But in the kitchen garden itself, I like to plant rows of individual colours, and the best supplier of these old-fashioned strains….the kind you imagine in your mind’s eye, that I’ve discovered, is Lambley.
The kitchen garden at the Lost Gardens of Heligan in Cornwall, UK, beautifully conveys the style I explained in the episode. What a vision of lilies here! Just imagine cutting armfuls of them to bring into the house! And the perfume…
It was this vision a couple of years ago that had me scrambling to find Snapdragon seed and the closest I got was the ‘Rocket Formula Mixed’, also from Lambley. While I’d never be able to conjure a vision quite like this, the result wasn’t bad as far as very small scale goes! At least it put a smile on my face!
Then there were these sweet peas amongst the veg at a garden that for some reason you hear little about, but is one of the most enchanting I’ve ever visited: Easton Walled Gardens. While it actually holds the national UK sweet pea collection, and has a story a bit like that of Heligan, much of its garden is laid out with paths that are romantically mown through wild grasses, smothering an old rose here and there….simple…and simply captivating (or it was back in 2010…how the years fly!).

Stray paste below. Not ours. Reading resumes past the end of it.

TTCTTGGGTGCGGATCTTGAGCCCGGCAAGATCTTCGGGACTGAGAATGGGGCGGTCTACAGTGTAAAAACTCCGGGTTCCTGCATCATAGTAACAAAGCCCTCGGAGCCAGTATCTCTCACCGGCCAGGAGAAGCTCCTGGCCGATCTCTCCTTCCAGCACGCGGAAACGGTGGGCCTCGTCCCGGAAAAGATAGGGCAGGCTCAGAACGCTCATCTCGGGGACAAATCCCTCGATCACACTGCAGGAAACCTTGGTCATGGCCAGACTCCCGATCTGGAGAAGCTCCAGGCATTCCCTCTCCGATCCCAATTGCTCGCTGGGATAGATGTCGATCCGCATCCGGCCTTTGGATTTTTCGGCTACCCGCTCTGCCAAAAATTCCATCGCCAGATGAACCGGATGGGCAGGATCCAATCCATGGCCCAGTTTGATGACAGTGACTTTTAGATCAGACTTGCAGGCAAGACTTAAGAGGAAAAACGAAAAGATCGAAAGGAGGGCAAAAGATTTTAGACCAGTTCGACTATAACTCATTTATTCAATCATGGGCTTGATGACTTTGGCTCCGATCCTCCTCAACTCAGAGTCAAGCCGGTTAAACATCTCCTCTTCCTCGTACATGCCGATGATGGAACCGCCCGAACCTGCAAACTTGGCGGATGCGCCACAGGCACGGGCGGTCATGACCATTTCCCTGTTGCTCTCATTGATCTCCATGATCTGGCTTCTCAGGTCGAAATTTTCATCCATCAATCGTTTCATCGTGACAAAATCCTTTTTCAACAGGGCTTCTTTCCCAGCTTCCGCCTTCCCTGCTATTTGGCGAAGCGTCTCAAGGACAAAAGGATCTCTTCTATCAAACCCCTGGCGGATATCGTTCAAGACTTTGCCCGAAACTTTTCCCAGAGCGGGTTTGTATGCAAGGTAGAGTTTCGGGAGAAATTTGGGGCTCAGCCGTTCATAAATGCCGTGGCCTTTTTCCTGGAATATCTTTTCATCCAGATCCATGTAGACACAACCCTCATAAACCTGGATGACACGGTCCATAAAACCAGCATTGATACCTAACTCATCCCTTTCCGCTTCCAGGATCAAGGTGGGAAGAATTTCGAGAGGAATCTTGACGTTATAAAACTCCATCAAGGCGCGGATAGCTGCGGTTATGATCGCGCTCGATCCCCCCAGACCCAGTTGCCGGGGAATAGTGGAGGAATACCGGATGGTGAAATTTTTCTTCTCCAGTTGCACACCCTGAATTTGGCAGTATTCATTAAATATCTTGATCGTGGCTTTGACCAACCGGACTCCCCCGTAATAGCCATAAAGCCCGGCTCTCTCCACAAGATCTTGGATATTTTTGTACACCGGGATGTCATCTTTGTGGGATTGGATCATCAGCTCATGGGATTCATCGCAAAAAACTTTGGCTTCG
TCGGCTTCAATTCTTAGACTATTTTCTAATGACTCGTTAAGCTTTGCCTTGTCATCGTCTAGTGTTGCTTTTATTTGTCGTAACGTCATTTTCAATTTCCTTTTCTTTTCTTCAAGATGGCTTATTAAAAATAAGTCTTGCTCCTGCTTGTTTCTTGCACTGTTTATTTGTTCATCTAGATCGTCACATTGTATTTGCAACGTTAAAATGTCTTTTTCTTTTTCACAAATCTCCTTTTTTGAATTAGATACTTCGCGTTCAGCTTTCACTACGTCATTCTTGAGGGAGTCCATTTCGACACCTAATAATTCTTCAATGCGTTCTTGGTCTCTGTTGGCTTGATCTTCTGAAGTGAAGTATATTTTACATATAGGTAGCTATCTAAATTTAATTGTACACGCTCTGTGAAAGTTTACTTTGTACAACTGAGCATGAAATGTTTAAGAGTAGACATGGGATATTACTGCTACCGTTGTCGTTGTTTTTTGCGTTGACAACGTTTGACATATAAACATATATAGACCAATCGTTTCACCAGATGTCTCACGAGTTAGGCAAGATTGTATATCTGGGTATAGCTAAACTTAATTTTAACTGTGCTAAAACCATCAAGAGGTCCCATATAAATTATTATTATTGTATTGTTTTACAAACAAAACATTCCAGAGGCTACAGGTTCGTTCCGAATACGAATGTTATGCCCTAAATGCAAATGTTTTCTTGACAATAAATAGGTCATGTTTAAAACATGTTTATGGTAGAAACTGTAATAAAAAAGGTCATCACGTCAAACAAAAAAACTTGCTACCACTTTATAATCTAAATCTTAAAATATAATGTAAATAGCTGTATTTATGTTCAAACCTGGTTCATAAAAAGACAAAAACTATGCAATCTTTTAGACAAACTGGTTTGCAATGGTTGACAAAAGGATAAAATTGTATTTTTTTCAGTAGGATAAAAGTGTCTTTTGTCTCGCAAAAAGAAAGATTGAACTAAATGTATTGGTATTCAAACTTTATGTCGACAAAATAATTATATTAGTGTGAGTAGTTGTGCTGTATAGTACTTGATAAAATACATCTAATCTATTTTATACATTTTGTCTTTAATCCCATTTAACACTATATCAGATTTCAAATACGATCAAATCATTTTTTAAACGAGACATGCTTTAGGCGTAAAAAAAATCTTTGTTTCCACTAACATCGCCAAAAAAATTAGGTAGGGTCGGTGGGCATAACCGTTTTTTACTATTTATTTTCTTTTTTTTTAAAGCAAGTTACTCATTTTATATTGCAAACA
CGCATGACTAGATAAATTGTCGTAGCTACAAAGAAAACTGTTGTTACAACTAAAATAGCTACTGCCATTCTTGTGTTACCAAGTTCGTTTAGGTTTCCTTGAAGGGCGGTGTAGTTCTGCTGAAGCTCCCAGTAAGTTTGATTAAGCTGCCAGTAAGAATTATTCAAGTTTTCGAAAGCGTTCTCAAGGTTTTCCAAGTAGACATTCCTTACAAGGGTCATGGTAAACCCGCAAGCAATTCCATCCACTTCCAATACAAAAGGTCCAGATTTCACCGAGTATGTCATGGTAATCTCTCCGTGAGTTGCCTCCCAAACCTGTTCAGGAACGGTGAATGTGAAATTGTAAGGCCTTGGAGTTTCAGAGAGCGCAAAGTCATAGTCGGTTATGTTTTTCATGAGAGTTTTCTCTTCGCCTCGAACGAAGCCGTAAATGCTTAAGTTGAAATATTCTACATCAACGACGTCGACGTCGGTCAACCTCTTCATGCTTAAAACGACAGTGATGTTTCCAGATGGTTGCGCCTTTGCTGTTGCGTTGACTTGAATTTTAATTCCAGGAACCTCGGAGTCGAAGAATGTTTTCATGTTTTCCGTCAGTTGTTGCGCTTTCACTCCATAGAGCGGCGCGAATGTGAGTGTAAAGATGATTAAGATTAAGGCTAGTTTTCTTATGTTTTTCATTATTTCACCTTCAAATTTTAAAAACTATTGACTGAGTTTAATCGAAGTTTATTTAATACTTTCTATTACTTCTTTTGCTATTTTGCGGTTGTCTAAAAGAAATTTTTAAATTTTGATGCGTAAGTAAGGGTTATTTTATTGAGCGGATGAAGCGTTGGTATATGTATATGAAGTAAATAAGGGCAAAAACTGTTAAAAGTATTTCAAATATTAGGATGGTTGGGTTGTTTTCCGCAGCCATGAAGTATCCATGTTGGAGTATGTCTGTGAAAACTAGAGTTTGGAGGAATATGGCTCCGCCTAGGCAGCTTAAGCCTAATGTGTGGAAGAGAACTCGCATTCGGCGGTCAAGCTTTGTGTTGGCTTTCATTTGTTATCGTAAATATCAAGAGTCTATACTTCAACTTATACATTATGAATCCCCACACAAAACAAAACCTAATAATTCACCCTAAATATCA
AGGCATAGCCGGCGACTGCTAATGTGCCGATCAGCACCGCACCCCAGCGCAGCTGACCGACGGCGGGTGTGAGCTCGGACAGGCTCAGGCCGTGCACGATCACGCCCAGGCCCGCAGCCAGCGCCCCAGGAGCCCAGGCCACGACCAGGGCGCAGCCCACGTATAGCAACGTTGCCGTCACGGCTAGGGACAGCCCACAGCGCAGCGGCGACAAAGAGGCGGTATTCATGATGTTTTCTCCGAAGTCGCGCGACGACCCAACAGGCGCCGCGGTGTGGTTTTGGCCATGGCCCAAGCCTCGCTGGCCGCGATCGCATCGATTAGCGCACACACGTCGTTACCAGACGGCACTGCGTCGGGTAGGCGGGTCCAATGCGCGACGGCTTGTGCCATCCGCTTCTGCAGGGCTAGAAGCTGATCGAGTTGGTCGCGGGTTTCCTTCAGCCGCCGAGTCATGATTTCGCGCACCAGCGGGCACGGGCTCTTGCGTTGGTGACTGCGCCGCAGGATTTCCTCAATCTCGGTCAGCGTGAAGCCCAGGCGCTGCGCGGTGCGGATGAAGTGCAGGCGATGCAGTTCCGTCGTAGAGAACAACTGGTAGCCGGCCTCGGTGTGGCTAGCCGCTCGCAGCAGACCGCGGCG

As I mentioned during this episode, the delphiniums and peonies in the kitchen garden at Chatsworth are indeed a vision splendid! This is a perfect example that clearly conveys the tradition of kitchen and cutting garden combined; where veg for the kitchen grow alongside flowers for the house. Practical….and beautiful at the same time.
Oh but would you just look at those rows of brassicas!!!! At the time, they were next to the bed of cutting flowers. How lucky we are, to have these traditional examples to inspire (though if you revisit the notes for episode four, where I wrote about my favourite gardens, you’ll see how delighted I was that they also had one of the most beautiful examples of guild planting I’ve ever seen); so don’t think historic houses are at all behind the times. They are so often in the very fortunate position of being able to employ (and train) full-time gardeners, and are therefore able to set examples on many levels, so that the rest of us have the opportunity not only to be inspired, but to learn.
On a local note, though not planted exactly in this way but oh so close, many of you know that the kitchen garden at Vaucluse House is my favourite in this country. Again….revisit those Episode four notes!